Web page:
UBS ETF looks at growing its product range in Italy

With $25.8bn inflows in the first five months to the European ETP industry,
Simone Rosti, executive director, head of UBS ETF Italy, says the company is
poised to launch more products on the Italian market.

Present in the European market since 2000, UBS ETF dived even deeper
into the international ETF market from 2011.

Up to that point, the company had only offered ETFs following internal request. Since then, thanks also to a change in management, the business’s overall AUM went from €4bn to €14bn and Italy has become as
equally an important market as Switzerland, the UK and Germany.

In 2013 alone, UBS ETF launched some 60 products on the Italian market, and most of them were also listed on the Italian stock exchange.

Tagging on to a positive year for the industry, UBS ETF posted some €200m
inflows in Italy from the beginning of 2014 to end of May.

“In order to meet our clients’ interest, we recently changed our offer by
merging retail and institutional pricing under a single class,” Rosti (pictured) says.

Focusing mainly on classic core equities from developed and emerging markets such as the US, Japan and Europe, UBS also decided to cut its prices and offer a 30bps spread on the MSCI Index, Rosti explains.

“Within core equities strategies, we are also launching satellite products
on commodities with the currency hedging as well as an active ETF to be launched on Borsa Italiana,” he says.


UBS ETF traditionally focuses its product distribution on institutional investors, as well as fund selectors of discretionary portfolio management,
funds of funds, and insurance products apart from pure institutional such as banks, pension funds and foundations.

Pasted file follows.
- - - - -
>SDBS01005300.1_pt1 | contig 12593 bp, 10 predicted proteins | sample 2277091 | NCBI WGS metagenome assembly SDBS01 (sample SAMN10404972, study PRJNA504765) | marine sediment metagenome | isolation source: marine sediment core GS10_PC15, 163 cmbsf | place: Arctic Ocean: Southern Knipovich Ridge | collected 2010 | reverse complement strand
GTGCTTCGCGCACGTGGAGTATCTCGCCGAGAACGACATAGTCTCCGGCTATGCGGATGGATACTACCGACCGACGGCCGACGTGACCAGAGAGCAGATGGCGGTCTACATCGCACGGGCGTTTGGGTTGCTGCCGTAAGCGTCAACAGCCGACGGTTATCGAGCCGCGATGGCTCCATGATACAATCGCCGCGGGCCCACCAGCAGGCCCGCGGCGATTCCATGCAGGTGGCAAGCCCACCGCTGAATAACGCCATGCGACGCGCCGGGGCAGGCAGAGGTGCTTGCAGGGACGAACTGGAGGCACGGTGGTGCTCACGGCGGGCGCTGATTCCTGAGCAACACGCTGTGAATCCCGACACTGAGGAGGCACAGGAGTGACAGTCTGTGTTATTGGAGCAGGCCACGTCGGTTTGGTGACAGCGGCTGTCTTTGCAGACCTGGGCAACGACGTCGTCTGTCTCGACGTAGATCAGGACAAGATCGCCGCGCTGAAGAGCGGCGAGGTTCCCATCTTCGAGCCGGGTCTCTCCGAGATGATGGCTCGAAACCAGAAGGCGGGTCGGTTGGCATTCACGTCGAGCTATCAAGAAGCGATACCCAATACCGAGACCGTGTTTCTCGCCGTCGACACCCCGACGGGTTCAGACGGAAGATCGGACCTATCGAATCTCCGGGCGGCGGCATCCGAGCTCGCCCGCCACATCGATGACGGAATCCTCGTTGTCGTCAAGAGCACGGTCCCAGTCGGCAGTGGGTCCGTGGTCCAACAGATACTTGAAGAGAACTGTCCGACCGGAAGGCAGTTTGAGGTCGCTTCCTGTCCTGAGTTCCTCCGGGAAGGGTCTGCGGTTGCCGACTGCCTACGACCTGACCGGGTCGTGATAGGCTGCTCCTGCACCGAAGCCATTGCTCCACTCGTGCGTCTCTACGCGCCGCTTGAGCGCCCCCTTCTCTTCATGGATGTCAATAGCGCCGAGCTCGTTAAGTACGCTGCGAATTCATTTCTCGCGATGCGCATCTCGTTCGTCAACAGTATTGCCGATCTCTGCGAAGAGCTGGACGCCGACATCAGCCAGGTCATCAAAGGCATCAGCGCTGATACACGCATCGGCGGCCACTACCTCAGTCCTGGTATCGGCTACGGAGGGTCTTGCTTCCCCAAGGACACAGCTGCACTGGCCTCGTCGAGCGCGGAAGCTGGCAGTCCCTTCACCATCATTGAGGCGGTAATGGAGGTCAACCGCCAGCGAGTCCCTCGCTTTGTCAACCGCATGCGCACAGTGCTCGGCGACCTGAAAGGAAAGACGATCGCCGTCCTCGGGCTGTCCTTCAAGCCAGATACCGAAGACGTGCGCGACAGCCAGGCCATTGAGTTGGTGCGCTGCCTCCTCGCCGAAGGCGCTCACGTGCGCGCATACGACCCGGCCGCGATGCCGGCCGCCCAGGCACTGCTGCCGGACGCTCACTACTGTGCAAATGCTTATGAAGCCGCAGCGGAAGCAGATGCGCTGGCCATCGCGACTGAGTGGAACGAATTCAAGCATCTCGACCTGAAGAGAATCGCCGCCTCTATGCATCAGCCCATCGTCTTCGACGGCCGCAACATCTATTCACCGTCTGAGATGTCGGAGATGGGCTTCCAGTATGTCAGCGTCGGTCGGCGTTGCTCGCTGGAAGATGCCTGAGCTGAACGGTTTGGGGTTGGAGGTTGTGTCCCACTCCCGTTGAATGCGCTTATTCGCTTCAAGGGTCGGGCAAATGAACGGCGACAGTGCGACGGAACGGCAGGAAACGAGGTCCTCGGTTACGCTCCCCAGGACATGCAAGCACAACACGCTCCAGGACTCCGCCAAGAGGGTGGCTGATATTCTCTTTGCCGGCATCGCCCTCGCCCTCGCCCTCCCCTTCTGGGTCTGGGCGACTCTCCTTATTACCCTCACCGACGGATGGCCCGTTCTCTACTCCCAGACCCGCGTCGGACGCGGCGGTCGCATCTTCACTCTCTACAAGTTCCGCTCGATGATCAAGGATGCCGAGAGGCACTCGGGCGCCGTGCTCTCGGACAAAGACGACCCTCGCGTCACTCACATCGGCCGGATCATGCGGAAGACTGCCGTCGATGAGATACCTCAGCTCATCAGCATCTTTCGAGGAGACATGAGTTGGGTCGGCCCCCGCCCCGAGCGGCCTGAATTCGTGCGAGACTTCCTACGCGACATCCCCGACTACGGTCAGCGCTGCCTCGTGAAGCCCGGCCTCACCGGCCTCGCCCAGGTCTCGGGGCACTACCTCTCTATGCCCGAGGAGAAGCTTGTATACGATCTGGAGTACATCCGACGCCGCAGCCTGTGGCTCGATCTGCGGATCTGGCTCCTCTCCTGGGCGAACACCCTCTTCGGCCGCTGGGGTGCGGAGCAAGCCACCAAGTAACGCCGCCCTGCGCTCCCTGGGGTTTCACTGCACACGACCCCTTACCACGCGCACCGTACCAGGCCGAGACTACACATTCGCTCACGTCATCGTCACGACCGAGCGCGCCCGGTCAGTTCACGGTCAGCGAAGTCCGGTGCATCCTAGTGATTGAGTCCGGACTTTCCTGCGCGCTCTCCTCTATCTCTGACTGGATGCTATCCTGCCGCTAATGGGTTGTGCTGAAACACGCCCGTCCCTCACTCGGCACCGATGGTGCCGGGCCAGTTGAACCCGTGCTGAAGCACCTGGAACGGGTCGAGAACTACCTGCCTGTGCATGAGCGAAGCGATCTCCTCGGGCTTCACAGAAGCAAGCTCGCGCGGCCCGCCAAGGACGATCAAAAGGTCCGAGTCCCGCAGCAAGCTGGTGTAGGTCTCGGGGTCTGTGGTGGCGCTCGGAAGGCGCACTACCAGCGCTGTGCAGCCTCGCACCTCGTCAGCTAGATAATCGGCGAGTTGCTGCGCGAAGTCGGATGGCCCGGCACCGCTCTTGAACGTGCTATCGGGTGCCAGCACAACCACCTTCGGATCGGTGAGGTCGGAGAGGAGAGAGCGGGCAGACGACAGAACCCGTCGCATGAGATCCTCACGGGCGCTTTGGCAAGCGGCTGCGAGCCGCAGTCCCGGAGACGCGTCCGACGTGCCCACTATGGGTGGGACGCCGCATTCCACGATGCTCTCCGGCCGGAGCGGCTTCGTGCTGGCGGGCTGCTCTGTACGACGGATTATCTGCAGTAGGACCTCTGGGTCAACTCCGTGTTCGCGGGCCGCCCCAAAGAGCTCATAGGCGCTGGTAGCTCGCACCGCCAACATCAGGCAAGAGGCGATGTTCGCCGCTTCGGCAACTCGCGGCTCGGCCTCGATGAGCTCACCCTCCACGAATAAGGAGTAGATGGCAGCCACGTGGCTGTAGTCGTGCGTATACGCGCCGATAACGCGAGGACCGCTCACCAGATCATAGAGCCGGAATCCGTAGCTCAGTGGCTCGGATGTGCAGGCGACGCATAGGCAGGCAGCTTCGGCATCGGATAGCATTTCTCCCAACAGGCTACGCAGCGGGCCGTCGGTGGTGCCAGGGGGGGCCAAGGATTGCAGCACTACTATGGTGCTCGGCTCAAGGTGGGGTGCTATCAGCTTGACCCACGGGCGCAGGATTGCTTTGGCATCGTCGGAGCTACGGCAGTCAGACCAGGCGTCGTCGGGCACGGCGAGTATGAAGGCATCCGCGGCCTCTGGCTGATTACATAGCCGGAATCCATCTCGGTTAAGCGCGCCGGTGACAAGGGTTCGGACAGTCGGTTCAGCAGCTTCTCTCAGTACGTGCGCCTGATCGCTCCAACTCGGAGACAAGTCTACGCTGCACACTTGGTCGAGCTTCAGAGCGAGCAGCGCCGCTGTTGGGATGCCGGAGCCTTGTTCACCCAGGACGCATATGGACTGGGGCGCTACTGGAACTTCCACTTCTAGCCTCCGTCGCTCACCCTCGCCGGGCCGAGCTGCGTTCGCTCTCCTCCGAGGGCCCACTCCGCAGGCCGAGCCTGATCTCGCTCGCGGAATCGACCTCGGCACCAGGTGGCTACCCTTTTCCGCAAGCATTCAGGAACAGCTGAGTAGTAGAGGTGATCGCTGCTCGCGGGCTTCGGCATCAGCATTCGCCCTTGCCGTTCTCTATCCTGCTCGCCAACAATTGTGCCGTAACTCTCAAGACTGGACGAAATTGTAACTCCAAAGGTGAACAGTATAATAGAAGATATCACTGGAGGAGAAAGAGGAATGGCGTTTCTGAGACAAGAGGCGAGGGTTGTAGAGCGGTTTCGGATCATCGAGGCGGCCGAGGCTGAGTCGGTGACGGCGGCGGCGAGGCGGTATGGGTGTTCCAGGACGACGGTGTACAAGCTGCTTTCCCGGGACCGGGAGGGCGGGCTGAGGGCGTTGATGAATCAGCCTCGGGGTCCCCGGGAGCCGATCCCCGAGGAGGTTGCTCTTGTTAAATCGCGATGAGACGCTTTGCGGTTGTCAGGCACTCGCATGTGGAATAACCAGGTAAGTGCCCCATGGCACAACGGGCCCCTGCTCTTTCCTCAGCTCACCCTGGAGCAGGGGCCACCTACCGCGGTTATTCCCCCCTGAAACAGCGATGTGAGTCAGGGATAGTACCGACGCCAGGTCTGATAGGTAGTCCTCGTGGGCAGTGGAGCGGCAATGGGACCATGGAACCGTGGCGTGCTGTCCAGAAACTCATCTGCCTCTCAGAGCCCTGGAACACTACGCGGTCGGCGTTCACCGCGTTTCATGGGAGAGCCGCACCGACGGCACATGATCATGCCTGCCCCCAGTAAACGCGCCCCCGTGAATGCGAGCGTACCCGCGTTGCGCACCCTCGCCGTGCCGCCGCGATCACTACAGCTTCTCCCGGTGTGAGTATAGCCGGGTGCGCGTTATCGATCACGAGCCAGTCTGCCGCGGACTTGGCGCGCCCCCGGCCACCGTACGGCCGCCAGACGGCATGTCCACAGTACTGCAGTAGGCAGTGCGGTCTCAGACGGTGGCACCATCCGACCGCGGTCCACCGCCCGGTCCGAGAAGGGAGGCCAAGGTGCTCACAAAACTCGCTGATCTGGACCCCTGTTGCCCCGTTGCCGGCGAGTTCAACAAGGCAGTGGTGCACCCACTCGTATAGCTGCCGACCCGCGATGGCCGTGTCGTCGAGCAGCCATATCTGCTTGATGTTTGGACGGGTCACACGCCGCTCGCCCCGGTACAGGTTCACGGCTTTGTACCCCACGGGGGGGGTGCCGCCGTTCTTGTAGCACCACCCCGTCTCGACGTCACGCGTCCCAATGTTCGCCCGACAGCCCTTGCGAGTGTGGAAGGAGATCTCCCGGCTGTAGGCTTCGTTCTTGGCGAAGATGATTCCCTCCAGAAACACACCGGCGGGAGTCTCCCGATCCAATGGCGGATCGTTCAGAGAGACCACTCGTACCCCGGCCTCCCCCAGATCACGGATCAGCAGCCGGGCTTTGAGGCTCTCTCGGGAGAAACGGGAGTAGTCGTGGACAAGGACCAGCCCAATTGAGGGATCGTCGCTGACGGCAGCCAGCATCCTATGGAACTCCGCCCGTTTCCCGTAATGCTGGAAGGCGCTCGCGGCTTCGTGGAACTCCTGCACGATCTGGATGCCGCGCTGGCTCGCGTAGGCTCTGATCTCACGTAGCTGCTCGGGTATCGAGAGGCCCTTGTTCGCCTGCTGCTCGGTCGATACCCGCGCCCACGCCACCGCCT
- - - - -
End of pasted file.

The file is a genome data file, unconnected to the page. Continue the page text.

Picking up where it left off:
The retail segment will be the next frontier to tackle, if flows continue to
come in.

“We do pay attention to the retail end of the client basis by listing ETFs
on the stock exchange. Moreover, intermediaries are evolving in Italy and increasing their market share and that’s very important for us as we believe
that ETFs are products that should be explained to clients by a qualified
adviser,” Rosti adds.

Asked whether ETFs are going from being a niche product to a more mainstream one, Rosti says that the trend is unstoppable, although some
limits remain.

“ETFs are a type of democratic product as they are offered at exactly the same conditions to all types of investors. However, there is still a barrier
linked to the fact that ETFs do not pay a commission fee to intermediaries
and are therefore less attractive for them.

“However, if we look at the US, which I believe is the model market for ETFs, 60% of ETFs are distributed by intermediaries,” Rosti explains.

However, the country head also points out that a shift has already happened
following which ETFs have gone from being an instrument used for tactical
reasons and to get access to niche markets, to being one used to build clients’ portfolio and to generate alpha.

Looking ahead at the second half of 2014, Rosti says that UBS ETF remains
positive on European equities, while searching a more diversified type of

“We are also noticing a comeback of interest in emerging markets, however,
clients remain cautious while expecting returns on equities. The client base is still quite divided between those who still bet on BRICs and others
who look with more interest at Eastern Europe.”

Rosti concludes that they notice great expectations on the euro/dollar currency exchange, while remaining cautious on bonds.

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